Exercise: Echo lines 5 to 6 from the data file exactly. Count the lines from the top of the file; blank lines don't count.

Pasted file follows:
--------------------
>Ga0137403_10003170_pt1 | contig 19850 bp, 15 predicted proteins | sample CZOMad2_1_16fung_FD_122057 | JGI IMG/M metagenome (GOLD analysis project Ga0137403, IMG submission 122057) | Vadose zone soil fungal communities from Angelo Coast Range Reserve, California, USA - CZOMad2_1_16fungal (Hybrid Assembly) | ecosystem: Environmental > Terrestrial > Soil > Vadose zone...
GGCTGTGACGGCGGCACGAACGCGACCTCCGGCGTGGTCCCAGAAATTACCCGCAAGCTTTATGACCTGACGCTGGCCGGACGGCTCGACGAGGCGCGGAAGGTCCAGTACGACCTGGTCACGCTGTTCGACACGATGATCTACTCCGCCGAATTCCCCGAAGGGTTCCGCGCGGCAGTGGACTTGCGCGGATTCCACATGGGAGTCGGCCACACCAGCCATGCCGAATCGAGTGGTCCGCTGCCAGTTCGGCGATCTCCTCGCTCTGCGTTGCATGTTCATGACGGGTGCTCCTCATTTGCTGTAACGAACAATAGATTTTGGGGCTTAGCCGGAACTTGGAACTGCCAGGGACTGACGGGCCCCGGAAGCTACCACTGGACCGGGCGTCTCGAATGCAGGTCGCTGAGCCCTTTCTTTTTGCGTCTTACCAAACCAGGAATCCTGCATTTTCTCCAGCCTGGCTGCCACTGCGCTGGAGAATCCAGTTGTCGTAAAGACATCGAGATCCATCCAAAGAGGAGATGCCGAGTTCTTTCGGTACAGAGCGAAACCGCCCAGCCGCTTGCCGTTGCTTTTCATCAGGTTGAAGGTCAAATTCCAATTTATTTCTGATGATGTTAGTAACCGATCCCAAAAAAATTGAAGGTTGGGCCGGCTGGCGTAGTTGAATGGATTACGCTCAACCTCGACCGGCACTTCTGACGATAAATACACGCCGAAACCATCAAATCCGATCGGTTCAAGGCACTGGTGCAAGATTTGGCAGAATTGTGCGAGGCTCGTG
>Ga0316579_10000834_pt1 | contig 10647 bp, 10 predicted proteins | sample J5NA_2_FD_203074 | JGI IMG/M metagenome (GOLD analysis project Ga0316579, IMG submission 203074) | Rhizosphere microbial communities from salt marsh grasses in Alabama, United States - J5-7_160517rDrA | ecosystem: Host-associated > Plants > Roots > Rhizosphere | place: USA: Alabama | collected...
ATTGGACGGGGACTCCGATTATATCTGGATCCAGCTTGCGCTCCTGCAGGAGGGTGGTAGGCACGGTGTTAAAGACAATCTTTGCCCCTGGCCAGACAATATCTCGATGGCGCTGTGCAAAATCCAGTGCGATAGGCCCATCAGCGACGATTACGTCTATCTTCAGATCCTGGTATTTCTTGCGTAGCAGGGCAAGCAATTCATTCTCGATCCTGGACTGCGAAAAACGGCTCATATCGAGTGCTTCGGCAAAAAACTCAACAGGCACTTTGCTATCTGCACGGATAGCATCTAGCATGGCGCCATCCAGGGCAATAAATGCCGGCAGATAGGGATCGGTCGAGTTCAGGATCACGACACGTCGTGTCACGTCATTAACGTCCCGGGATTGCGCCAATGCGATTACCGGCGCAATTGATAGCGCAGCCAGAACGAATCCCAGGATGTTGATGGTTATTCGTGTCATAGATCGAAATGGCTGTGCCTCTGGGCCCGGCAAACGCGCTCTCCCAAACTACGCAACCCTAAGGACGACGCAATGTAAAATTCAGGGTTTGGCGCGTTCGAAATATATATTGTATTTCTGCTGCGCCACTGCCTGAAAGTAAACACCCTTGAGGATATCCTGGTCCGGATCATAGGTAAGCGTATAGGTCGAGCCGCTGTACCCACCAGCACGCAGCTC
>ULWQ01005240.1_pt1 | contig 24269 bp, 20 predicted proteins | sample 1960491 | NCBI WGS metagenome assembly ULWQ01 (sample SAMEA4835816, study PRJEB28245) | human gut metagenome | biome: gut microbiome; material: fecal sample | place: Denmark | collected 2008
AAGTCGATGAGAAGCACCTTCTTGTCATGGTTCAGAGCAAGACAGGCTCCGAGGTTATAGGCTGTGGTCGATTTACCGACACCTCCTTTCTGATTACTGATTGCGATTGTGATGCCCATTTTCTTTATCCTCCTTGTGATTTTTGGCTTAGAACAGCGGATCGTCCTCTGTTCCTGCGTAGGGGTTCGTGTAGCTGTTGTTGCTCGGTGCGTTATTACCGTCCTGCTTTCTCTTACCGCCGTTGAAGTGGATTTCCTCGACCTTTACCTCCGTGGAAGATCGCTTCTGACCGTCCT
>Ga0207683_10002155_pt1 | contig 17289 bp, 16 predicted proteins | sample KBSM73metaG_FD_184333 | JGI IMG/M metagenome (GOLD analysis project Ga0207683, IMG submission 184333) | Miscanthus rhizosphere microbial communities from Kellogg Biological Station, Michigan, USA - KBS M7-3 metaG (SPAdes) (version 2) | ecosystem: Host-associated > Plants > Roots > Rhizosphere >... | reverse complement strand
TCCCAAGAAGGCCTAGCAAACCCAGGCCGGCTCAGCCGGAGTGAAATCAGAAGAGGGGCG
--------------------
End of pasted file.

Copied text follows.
>ULWQ01005240.1_pt1 | contig 24269 bp, 20 predicted proteins | sample 1960491 | NCBI WGS metagenome assembly ULWQ01 (sample SAMEA4835816, study PRJEB28245) | human gut metagenome | biome: gut microbiome; material: fecal sample | place: Denmark | collected 2008
AAGTCGATGAGAAGCACCTTCTTGTCATGGTTCAGAGCAAGACAGGCTCCGAGGTTATAGGCTGTGGTCGATTTACCGACACCTCCTTTCTGATTACTGATTGCGATTGTGATGCCCATTTTCTTTATCCTCCTTGTGATTTTTGGCTTAGAACAGCGGATCGTCCTCTGTTCCTGCGTAGGGGTTCGTGTAGCTGTTGTTGCTCGGTGCGTTATTACCGTCCTGCTTTCTCTTACCGCCGTTGAAGTGGATTTCCTCGACCTTTACCTCCGTGGAAGATCGCTTCTGACCGTCCT